I went to a vegetarian festival this past weekend. I'm not a vegetarian in the slightest, though I do eat vegetarian food frequently. I haven't had much experience with vegan food. So I went to the festival with a vegan friend and her vegan sister. It was an experience! Some of the interesting stuff -

1. It's possible to make some really tasty vegan food. I was most surprised by the vegan cake. Because I couldn't figure out how you make a cake without using butter, milk, and eggs. But what with new technologies, they now have butter made out of oil instead of dairy, and some of those cakes came out really well. I honestly wouldn't know the difference.

2. DO NOT think that if you're eating a soy slim jim flavored with "pepperoni" flavor, then you're not going to need to wash your mouth out immediately afterwards. Ok, maybe if you're a veggie/vegan, and you haven't had meat in a while, then it might taste better (kind of like if you don't eat a particular food for a long time even the worst version of it starts to taste good). It managed to be sweet and chemically pepperoni flavored at the same time. Blech.

3. Goldenberries are AWESOME! Ok, so apparently I'm the only one who thinks so. They're also called gooseberries or incanberries. They're reallllllllly tart, like the tartest grapefruit you've ever eaten mixed with something sweeter like papaya, and they look like big round golden raisins. I gave a taste I think to about three people and all of them looked at me like I'd officially lost my mind for having spent $4 on a small bag of them. Hey, more for me, right?

4. I do not understand the fake meat the Chinese stand was cooking up. I'm trying, but I can't remember what it's called, begins with a G. It's basically soy, but cooked with "meat" flavor, for those people who enjoy the taste of meat without the animal-killing properties. It doesn't taste like meat, I just can't quite get around the weirdness of it.

5. The tofu empanada was incredible! The best thing there, by a long shot. It was spicy and it tasted real, not like it was full of substitutes.

6. Hemp milk, while intriguing, really is not all that good. If I were to go vegan, I'd definitely stick with soy milk. I have, actually, tried hemp milk in the past and managed to get it down in the chocolate flavor. But this was original flavor. I can't really describe what it tasted like, but it wasn't very good.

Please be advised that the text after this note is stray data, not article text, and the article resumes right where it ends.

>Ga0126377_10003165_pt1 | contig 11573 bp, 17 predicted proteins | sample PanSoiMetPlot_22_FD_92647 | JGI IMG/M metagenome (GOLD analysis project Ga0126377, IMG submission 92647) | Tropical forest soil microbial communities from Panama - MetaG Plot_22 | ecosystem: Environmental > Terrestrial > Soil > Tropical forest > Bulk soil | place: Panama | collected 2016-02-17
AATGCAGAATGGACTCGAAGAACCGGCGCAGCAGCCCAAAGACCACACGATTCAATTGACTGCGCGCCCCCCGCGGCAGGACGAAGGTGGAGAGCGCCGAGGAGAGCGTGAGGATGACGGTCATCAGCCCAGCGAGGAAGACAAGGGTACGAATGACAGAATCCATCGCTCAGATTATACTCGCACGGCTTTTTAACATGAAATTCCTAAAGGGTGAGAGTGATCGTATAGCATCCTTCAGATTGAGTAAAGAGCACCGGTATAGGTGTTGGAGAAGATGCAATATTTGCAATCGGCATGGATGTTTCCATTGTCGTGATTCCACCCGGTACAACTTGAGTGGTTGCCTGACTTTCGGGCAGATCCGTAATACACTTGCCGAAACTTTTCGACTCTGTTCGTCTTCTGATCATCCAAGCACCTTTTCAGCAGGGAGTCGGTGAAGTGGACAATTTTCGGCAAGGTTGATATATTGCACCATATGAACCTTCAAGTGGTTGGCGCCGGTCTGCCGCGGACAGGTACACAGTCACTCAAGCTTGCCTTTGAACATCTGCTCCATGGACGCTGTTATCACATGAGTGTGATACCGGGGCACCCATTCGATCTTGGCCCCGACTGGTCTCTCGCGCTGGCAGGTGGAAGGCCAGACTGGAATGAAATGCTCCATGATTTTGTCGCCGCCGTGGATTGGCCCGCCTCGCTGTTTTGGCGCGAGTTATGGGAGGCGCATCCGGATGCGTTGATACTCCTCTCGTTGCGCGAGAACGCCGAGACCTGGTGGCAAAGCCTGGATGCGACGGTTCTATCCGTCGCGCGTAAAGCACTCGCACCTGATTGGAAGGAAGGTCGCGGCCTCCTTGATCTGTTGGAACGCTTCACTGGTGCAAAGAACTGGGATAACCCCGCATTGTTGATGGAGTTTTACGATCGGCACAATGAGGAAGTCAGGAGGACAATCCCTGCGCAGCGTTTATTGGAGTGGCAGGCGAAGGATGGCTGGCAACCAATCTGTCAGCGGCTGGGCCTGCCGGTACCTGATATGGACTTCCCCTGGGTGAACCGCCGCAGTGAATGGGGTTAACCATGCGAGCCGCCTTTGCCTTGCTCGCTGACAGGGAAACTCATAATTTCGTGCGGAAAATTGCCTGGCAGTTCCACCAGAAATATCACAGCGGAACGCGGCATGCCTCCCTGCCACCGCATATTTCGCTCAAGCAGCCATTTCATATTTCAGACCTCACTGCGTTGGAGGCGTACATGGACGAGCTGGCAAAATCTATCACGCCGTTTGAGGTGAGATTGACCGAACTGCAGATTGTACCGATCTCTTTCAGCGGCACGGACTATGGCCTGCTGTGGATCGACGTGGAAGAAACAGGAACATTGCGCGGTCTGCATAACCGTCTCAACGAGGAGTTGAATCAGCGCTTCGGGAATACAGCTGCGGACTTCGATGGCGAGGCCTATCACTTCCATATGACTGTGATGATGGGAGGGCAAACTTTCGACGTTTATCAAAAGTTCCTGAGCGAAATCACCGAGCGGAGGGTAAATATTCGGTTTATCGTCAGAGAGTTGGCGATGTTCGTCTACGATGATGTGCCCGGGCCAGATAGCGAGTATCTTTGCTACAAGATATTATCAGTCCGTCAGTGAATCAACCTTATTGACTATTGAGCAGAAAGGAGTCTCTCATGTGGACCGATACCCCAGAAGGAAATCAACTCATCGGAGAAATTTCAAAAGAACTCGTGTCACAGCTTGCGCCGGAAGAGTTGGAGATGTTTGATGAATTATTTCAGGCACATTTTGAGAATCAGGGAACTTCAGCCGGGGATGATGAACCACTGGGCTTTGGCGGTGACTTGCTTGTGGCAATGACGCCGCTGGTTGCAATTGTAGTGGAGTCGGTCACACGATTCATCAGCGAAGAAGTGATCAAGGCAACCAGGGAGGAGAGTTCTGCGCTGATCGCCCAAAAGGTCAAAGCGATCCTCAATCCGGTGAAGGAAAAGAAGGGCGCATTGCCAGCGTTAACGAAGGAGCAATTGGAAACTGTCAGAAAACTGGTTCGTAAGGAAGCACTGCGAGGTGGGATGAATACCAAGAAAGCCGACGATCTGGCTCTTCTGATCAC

7. The sense of community there was awesome. I swear my vegan friend knew half the people there. It's really a bonding experience, how people come together over food and its advocacy.

8. Teese is the new vegan cheese. There's also Sheese, but that booth had already run out, so I didn't get to try any. I tried the Teese just for the hell of it. I didn't expect much. It was nacho-style cheese, in a big squeeze pump. It wasn't near as bad as I expected, and if I were a vegan I might like it. But I've never been a fan of nacho cheese, even when it's full dairy.

9. Vegetarian or vegan doesn't necessarily mean all natural and healthy. Sure, there are no animal fats, so not as much saturated fat, so that's a plus. But I feel like in making a lot of that food, they're adding quite a few unnatural elements to it to make it tastier. When I cook, I use as many natural ingredients as I can, and I don't buy much prepackaged food at all. So while I understand the abhorrence some people have of meat and animal-based products, my personal abhorrence is for chemicals and unnatural ingredients.

10. There was a great variety! I was surprised by just how much vegan food there was, and I was pleased because I've never really tried that much of it. I tried chinese food, latin food, pastries, "milk," "cheese," dried fruit, power bars, and I'm sure many other things I'm not remembering. It was awesome in it's variety and it's great that the movement has come to a point where there can be such variety. Vegetarianism isn't fringe anymore, it's mainstream.

I'm glad I went and it was a great experience. It didn't change my mind about eating meat, but I now know about a greater variety of vegetarian foods, and I bought some cookbooks there as well (Jamaican and Greek).

Getting on the Soapbox

I voted this morning. Considering the reports I've heard about insanely long lines and people queuing up at 4am, I'm incredibly lucky that my line was only about 15-20 minutes long. My ballot was pretty easy to understand too, just take the marker and fill in the bubbles. Some of you might remember that whole big butterfly ballot brou-ha-ha from 2000 (in the link, take a look at the 3rd image from the top). I've heard lots of people say that the people were stupid who voted for Buchanan instead of Gore because of the butterfly ballot. But let me tell you, I almost voted for Buchanan until I realized at the last minute my mistake and punched the right hole. And I was in a swing state at that point, so it mattered.